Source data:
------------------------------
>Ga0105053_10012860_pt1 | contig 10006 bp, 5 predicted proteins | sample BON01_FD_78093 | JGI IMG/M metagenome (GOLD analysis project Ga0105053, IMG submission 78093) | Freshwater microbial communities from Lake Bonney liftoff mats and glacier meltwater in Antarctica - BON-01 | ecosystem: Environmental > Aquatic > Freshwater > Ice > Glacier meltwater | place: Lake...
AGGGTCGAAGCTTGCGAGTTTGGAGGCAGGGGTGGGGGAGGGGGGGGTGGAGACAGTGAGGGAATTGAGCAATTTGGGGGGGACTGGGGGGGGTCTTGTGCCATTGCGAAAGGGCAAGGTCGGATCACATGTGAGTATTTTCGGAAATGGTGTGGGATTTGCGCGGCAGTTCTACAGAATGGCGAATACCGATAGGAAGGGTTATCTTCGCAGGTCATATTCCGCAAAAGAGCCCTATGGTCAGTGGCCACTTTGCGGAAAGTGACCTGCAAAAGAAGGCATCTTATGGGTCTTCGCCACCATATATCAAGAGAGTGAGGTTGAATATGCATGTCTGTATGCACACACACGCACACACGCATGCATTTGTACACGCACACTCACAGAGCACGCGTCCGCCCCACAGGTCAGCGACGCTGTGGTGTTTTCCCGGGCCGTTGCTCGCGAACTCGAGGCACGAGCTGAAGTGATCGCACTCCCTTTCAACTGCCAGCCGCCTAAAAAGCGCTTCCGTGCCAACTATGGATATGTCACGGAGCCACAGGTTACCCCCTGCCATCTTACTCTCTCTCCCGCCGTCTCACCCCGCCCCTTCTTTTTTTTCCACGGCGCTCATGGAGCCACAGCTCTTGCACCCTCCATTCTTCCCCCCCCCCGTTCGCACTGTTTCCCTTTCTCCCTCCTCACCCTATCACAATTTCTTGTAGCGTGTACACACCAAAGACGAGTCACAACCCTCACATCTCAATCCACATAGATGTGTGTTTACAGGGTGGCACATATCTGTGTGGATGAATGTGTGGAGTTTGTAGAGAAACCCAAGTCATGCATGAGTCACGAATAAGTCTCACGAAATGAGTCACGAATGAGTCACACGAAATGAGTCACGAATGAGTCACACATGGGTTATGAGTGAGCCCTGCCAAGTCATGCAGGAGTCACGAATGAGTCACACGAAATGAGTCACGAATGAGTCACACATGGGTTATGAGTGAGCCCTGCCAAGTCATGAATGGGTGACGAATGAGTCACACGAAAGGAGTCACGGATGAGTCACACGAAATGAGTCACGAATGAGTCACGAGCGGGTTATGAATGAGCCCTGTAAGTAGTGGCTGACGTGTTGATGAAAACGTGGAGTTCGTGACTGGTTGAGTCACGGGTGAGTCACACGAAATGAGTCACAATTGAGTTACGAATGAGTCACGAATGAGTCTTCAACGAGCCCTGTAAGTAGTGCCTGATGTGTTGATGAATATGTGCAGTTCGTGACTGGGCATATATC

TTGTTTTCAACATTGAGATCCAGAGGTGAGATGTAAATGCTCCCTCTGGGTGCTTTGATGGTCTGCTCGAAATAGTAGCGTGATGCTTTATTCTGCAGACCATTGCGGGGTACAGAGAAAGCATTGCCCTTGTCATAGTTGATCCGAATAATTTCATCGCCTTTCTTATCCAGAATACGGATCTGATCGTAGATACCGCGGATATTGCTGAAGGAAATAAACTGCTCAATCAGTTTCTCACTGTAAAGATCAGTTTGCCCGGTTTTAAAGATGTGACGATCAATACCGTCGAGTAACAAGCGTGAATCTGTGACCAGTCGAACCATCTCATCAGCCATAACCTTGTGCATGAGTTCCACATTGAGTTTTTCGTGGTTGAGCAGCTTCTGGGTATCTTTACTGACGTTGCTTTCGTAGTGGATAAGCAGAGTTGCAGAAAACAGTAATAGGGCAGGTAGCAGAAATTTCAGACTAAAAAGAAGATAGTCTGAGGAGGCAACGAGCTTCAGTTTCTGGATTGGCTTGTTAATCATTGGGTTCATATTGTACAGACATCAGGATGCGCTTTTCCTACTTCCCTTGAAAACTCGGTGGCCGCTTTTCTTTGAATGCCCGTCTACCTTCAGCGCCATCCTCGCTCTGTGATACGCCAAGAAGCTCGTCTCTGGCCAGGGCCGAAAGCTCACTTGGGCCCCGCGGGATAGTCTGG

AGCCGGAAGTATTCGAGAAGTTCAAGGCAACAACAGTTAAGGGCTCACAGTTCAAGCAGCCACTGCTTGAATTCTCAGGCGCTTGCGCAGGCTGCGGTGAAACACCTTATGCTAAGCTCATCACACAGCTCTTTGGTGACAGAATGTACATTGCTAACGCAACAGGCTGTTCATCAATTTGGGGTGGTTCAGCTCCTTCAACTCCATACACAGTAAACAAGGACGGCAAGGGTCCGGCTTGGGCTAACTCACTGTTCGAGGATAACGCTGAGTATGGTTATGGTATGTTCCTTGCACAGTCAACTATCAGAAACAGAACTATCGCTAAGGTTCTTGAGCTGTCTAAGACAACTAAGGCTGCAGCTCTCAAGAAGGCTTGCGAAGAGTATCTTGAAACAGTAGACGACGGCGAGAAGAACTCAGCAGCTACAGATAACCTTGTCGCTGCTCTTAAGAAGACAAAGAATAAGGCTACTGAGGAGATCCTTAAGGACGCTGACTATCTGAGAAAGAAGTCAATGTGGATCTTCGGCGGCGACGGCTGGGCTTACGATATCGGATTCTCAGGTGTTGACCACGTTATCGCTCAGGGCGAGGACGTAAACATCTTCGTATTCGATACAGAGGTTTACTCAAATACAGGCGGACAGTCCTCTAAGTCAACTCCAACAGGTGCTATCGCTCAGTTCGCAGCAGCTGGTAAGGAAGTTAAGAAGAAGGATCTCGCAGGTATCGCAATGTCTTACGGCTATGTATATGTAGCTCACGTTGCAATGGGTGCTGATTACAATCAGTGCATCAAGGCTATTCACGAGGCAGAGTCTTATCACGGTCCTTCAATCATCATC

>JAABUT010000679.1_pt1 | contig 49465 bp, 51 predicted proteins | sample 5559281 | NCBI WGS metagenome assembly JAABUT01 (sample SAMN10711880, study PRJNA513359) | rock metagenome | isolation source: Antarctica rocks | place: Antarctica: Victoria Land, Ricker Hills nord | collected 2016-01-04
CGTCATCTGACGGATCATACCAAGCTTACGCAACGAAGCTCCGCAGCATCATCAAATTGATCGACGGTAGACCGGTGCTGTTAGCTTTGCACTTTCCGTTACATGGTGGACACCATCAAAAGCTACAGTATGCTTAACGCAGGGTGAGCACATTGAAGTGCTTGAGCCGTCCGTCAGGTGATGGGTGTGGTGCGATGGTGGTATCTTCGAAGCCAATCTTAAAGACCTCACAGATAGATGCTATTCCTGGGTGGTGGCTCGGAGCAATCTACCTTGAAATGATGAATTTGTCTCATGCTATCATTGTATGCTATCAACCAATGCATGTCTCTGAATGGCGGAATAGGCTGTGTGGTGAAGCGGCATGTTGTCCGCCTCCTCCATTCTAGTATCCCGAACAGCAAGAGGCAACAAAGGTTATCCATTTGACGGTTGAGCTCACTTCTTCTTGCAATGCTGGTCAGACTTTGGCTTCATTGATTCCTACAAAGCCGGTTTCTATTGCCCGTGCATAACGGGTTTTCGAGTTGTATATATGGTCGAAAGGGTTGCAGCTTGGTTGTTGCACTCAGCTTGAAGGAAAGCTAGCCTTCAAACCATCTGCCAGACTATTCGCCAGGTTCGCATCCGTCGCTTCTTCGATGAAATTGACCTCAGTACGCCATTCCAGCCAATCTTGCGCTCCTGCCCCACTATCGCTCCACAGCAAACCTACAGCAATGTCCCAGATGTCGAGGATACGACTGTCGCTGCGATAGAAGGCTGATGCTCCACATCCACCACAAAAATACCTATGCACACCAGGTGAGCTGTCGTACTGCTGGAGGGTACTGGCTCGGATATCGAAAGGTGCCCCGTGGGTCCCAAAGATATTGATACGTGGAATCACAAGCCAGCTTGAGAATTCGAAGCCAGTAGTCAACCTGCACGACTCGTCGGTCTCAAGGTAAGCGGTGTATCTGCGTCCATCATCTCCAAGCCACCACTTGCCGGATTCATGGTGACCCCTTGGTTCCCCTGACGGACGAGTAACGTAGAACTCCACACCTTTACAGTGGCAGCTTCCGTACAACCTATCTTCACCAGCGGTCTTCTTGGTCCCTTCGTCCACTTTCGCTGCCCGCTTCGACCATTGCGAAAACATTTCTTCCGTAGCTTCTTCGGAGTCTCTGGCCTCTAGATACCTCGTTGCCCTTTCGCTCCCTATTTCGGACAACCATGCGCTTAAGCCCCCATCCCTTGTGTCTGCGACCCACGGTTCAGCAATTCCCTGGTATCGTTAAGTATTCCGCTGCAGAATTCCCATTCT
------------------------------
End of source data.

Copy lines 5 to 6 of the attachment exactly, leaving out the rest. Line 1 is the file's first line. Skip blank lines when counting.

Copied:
>JAABUT010000679.1_pt1 | contig 49465 bp, 51 predicted proteins | sample 5559281 | NCBI WGS metagenome assembly JAABUT01 (sample SAMN10711880, study PRJNA513359) | rock metagenome | isolation source: Antarctica rocks | place: Antarctica: Victoria Land, Ricker Hills nord | collected 2016-01-04
CGTCATCTGACGGATCATACCAAGCTTACGCAACGAAGCTCCGCAGCATCATCAAATTGATCGACGGTAGACCGGTGCTGTTAGCTTTGCACTTTCCGTTACATGGTGGACACCATCAAAAGCTACAGTATGCTTAACGCAGGGTGAGCACATTGAAGTGCTTGAGCCGTCCGTCAGGTGATGGGTGTGGTGCGATGGTGGTATCTTCGAAGCCAATCTTAAAGACCTCACAGATAGATGCTATTCCTGGGTGGTGGCTCGGAGCAATCTACCTTGAAATGATGAATTTGTCTCATGCTATCATTGTATGCTATCAACCAATGCATGTCTCTGAATGGCGGAATAGGCTGTGTGGTGAAGCGGCATGTTGTCCGCCTCCTCCATTCTAGTATCCCGAACAGCAAGAGGCAACAAAGGTTATCCATTTGACGGTTGAGCTCACTTCTTCTTGCAATGCTGGTCAGACTTTGGCTTCATTGATTCCTACAAAGCCGGTTTCTATTGCCCGTGCATAACGGGTTTTCGAGTTGTATATATGGTCGAAAGGGTTGCAGCTTGGTTGTTGCACTCAGCTTGAAGGAAAGCTAGCCTTCAAACCATCTGCCAGACTATTCGCCAGGTTCGCATCCGTCGCTTCTTCGATGAAATTGACCTCAGTACGCCATTCCAGCCAATCTTGCGCTCCTGCCCCACTATCGCTCCACAGCAAACCTACAGCAATGTCCCAGATGTCGAGGATACGACTGTCGCTGCGATAGAAGGCTGATGCTCCACATCCACCACAAAAATACCTATGCACACCAGGTGAGCTGTCGTACTGCTGGAGGGTACTGGCTCGGATATCGAAAGGTGCCCCGTGGGTCCCAAAGATATTGATACGTGGAATCACAAGCCAGCTTGAGAATTCGAAGCCAGTAGTCAACCTGCACGACTCGTCGGTCTCAAGGTAAGCGGTGTATCTGCGTCCATCATCTCCAAGCCACCACTTGCCGGATTCATGGTGACCCCTTGGTTCCCCTGACGGACGAGTAACGTAGAACTCCACACCTTTACAGTGGCAGCTTCCGTACAACCTATCTTCACCAGCGGTCTTCTTGGTCCCTTCGTCCACTTTCGCTGCCCGCTTCGACCATTGCGAAAACATTTCTTCCGTAGCTTCTTCGGAGTCTCTGGCCTCTAGATACCTCGTTGCCCTTTCGCTCCCTATTTCGGACAACCATGCGCTTAAGCCCCCATCCCTTGTGTCTGCGACCCACGGTTCAGCAATTCCCTGGTATCGTTAAGTATTCCGCTGCAGAATTCCCATTCT